About Jack London
California-born novelist, John Griffith London, quit school at the age
of 14 and ran off to find a life of adventure. He found what he looked
for. Much like Melville's Ishmael he went to sea, although
hunting seal rather than whales, and sailed as far as Japan in the
process. At about age 17, he marched on Washington with Kelly's
Industrial Army, a protest group assembled during the financial panic of
1893. During the depression that followed, he became a railroad tramp
and served a prison term for vagrancy. It was an exciting life, but it
gave him a painful look at human suffering as well as bitter
first-hand experience. By the age of 18, after reading Karl Marx, he
embraced Socialism, and some of his books reflect that belief.
Soon after, he crammed an entire high school training into one year and
studied for one semester at the Univerity of California, setting out to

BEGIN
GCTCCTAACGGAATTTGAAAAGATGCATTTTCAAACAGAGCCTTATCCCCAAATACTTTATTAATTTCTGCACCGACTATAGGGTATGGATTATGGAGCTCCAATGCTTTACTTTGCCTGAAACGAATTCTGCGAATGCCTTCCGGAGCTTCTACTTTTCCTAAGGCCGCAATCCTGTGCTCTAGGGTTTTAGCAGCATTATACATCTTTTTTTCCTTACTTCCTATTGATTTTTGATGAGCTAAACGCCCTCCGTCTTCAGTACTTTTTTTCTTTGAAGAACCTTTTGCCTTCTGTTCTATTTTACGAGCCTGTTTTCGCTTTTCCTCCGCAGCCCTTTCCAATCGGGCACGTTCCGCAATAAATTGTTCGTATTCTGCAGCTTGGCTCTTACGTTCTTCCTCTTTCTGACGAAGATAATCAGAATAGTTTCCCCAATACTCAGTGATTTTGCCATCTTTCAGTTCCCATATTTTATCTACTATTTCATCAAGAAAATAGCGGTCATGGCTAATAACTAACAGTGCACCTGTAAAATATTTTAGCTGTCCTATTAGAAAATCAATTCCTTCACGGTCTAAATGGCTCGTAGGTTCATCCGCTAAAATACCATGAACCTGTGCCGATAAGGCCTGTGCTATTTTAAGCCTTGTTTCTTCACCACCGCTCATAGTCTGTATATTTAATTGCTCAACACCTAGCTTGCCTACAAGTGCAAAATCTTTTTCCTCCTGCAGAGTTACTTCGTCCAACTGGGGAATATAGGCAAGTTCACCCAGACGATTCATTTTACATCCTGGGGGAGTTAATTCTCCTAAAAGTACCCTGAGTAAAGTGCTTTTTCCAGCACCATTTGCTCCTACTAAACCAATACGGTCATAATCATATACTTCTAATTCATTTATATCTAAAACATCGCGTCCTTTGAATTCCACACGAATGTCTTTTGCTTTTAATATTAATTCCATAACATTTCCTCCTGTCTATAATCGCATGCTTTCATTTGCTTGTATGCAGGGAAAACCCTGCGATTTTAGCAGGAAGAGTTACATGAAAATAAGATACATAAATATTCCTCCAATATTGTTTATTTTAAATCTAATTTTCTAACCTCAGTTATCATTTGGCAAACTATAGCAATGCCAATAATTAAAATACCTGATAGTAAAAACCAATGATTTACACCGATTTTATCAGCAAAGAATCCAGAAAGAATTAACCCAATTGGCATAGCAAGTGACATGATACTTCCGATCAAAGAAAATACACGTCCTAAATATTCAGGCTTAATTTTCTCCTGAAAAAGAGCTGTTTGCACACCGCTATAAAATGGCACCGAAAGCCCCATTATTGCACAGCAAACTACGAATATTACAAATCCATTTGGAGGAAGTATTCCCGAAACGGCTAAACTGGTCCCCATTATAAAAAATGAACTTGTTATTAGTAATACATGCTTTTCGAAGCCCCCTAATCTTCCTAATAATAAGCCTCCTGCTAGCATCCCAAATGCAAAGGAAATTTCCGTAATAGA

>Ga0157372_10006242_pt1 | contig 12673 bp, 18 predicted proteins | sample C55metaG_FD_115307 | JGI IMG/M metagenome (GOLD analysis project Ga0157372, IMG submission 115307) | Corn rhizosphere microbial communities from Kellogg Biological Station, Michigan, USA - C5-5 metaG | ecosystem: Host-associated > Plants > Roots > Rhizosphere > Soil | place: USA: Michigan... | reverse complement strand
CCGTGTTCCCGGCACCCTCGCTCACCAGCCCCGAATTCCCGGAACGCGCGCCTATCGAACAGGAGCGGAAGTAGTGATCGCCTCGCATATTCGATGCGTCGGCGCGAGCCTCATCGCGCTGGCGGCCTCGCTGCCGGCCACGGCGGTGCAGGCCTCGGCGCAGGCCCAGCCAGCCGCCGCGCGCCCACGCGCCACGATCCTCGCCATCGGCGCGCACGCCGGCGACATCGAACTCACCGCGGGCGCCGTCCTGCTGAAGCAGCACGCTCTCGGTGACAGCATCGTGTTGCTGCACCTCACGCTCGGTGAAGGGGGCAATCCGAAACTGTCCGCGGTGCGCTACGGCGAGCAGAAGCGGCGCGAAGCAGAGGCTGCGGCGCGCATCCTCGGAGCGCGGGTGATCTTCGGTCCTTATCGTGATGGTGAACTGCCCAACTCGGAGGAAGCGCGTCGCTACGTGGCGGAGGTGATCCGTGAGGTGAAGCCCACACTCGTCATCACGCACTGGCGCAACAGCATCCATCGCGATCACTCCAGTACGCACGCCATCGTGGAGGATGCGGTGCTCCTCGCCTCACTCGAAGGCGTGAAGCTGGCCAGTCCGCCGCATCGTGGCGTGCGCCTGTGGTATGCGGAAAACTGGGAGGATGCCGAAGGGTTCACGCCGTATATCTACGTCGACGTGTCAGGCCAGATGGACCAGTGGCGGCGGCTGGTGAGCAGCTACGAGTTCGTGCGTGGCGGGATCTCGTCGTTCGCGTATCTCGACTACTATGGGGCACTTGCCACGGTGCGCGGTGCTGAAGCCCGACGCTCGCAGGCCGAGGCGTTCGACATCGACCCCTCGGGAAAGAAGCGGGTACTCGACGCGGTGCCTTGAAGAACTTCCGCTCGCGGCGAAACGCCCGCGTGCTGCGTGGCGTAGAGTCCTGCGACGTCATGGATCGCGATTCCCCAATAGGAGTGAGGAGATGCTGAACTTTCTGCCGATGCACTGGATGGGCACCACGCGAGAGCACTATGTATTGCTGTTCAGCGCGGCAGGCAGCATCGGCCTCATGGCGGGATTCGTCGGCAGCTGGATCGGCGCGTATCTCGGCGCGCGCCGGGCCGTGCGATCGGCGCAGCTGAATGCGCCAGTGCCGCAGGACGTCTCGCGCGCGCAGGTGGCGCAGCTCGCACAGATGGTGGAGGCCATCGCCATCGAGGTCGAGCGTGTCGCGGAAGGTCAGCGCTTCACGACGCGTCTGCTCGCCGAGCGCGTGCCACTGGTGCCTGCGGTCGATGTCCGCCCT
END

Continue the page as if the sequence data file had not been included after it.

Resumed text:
become a writer. Spending a winter in Alaska, joining the Klondike gold
rush, Jack London did indeed strike gold not with a shovel, but
with his pen! Dipping into Darwin and Spencer for philosophy and into
Kipling for style, in 1900 he produced his first book: the very
successful "The Son of the Wolf".
During his remaining 17 years, with frequent interruptions as a reporter
in the far parts of the world, he produced an amazing total of 50 books,
including Call of the Wild (1903); White Fang (1906); Burning Daylight
(1910); The Sea Wolf (1904); The Iron Heel (1907); The Valley of the
Moon (1913); and his autobiography, John Barleycorn, also in 1913.
In addition to being a prolific writer, Jack London was also a celebrity
of his day. Handsome, witty, and full of enthusiasm, he was a romantic
figure of his time. When he died of gastrointestinal poisoning at age
40, his passing was greatly lamented by the public. The San Fransico
Bulletin wrote: "No writer, unless it were Mark Twain, ever had a more
romantic life than Jack London. The untimely death of this most popular
of American Fictionists has profoundly shocked a world that expected him
to live and work for many years longer."